Warren police announce promotions, retirement

By Ed Runyan



Lt. Jeff Cole says the biggest challenge for him in his new position as a lieutenant in the Warren Police Department will be to “make a difference any way I can.”

Cole, who has served in recent years as public- information officer, internal-affairs officer and detective, now will serve as supervisor for the detective bureau.

He is now officer in charge, meaning he will assign cases to the detectives and monitor the everyday activities of the bureau. He also will continue in his role as departmental spokesman.

“This is an important day in my career and my life,” said Cole, a Youngstown native and graduate of South High School. He took the oath of office Tuesday in city hall.

“I have big shoes to fill,” Cole said with a nod to Gary Vingle, who officially retired Tuesday after 30 years with the department, including 26 years as detective. Vingle, a lieutenant, was the officer in charge of the detective bureau before Cole.

Over those 26 years, Vingle said two cases stick out in his memory — the murder of George Melnick and the brutal assault of his wife, Katherine, on Wick Street in 1988, and the murder of John Coleman and Tracey Jefferys and attempted murder of John Everett by Roderick Davie at a veterinary supply company in 1991.

In both cases, all three murderers carried out their deeds with terrible cruelty, Vingle said.

Roderick Davie, who was executed by the state in 2010, “ran out of bullets,” so he hit Jefferys repeatedly with a chair. And because John Everett tried to escape after being shot three times, Davie chased him in a delivery truck and tried to run him down.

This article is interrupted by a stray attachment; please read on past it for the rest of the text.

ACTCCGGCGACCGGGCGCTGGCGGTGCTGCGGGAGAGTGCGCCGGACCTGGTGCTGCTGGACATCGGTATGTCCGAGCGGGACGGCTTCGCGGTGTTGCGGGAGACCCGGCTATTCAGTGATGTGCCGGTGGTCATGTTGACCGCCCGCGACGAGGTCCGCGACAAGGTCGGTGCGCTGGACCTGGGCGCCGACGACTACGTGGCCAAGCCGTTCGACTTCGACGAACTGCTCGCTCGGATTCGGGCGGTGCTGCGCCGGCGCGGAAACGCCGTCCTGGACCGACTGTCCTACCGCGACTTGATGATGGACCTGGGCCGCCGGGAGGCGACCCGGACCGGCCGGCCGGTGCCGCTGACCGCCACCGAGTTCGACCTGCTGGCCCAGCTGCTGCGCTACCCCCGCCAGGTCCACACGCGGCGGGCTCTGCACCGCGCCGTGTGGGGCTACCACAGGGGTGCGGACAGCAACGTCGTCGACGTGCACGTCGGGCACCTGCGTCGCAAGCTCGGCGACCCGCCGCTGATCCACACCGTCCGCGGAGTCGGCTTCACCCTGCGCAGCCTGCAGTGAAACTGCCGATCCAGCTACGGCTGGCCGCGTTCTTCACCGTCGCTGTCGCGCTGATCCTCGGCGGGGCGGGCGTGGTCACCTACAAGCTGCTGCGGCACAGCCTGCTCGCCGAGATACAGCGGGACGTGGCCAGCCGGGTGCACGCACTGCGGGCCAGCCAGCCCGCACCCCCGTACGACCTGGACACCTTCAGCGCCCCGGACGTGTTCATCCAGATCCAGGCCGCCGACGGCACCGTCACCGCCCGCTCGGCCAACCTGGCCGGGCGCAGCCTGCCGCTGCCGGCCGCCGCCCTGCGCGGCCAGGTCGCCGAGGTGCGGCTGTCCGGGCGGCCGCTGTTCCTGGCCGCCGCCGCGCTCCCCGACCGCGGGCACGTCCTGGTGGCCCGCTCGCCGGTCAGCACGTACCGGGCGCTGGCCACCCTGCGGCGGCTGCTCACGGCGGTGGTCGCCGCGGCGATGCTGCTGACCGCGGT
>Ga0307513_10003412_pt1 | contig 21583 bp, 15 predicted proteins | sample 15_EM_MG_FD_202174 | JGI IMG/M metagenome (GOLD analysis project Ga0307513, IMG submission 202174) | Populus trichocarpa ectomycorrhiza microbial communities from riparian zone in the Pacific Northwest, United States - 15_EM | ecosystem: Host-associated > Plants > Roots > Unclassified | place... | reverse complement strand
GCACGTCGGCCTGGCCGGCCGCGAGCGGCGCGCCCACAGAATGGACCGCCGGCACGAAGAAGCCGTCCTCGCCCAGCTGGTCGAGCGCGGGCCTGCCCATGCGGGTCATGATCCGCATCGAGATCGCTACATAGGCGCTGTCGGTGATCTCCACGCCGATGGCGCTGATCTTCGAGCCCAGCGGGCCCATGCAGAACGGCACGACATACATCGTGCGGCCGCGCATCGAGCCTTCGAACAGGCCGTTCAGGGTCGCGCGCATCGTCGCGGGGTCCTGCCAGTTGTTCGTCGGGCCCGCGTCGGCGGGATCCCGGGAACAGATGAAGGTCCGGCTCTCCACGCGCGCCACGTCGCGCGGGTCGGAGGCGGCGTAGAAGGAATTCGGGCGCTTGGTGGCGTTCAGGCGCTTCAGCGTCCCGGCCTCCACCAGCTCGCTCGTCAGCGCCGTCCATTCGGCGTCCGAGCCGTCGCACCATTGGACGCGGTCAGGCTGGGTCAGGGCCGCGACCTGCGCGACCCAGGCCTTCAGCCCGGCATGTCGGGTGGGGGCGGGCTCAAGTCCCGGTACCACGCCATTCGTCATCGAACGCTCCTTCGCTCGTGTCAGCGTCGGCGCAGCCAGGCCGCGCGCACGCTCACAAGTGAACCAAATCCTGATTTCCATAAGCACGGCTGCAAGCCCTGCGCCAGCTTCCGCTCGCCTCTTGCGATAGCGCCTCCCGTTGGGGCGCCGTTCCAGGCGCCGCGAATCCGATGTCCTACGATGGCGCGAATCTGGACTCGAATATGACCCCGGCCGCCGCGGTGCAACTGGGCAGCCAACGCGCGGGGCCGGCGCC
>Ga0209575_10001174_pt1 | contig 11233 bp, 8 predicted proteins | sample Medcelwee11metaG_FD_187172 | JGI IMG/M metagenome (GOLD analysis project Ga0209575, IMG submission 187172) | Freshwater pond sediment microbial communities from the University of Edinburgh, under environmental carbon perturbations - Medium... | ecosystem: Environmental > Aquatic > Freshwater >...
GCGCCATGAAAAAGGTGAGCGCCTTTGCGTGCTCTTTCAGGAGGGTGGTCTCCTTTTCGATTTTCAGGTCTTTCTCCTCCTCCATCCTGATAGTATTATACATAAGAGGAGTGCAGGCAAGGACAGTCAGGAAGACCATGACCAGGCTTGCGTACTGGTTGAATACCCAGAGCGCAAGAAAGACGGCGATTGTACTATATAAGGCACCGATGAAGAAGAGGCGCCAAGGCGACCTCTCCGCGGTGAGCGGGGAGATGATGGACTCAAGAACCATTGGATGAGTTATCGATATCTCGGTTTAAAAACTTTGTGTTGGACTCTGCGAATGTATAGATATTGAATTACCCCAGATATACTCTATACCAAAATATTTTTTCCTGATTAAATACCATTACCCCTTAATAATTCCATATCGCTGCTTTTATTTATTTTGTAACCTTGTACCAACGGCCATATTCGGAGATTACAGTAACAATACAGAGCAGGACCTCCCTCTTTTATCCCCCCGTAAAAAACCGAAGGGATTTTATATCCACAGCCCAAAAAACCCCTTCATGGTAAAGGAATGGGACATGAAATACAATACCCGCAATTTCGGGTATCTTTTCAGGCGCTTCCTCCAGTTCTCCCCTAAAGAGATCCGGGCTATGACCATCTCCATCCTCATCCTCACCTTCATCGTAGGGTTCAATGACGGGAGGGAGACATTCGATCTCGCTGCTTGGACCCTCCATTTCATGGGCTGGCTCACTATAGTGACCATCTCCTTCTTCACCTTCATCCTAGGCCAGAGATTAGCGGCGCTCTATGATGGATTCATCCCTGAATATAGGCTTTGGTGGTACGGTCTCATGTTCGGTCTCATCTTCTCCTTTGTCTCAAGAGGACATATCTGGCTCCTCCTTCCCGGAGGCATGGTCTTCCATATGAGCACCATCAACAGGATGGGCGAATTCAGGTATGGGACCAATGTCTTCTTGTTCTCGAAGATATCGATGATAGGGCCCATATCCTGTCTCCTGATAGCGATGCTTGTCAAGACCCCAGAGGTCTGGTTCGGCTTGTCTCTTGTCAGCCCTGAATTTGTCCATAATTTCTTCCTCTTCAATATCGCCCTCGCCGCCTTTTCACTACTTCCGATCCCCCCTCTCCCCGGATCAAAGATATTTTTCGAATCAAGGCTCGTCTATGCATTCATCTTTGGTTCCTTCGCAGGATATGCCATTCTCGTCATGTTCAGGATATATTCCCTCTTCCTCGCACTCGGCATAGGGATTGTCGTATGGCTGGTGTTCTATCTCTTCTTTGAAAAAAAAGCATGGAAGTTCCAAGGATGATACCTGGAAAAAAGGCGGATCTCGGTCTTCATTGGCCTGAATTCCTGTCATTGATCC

Vingle said the biggest technological change in 30 years has been the use of DNA to help identify killers and other criminals.

“Thank God for DNA evidence,” Vingle said, adding that when he started, all police could do was narrow down a pool of suspects by knowing his blood type.

Another officer who was promoted Tuesday was Joe Kistler, who became sergeant after four years on a promotional list.

Kistler took the civil- service exam for sergeant at about the same time the city and police union agreed to reduce the number of sergeants from 15 to 10.

With Vingle’s retirement and Cole’s promotion to lieutenant, the 10th sergeant position finally was open.

Kistler will be in charge of the four-officer team of Warren City Schools resource officers.

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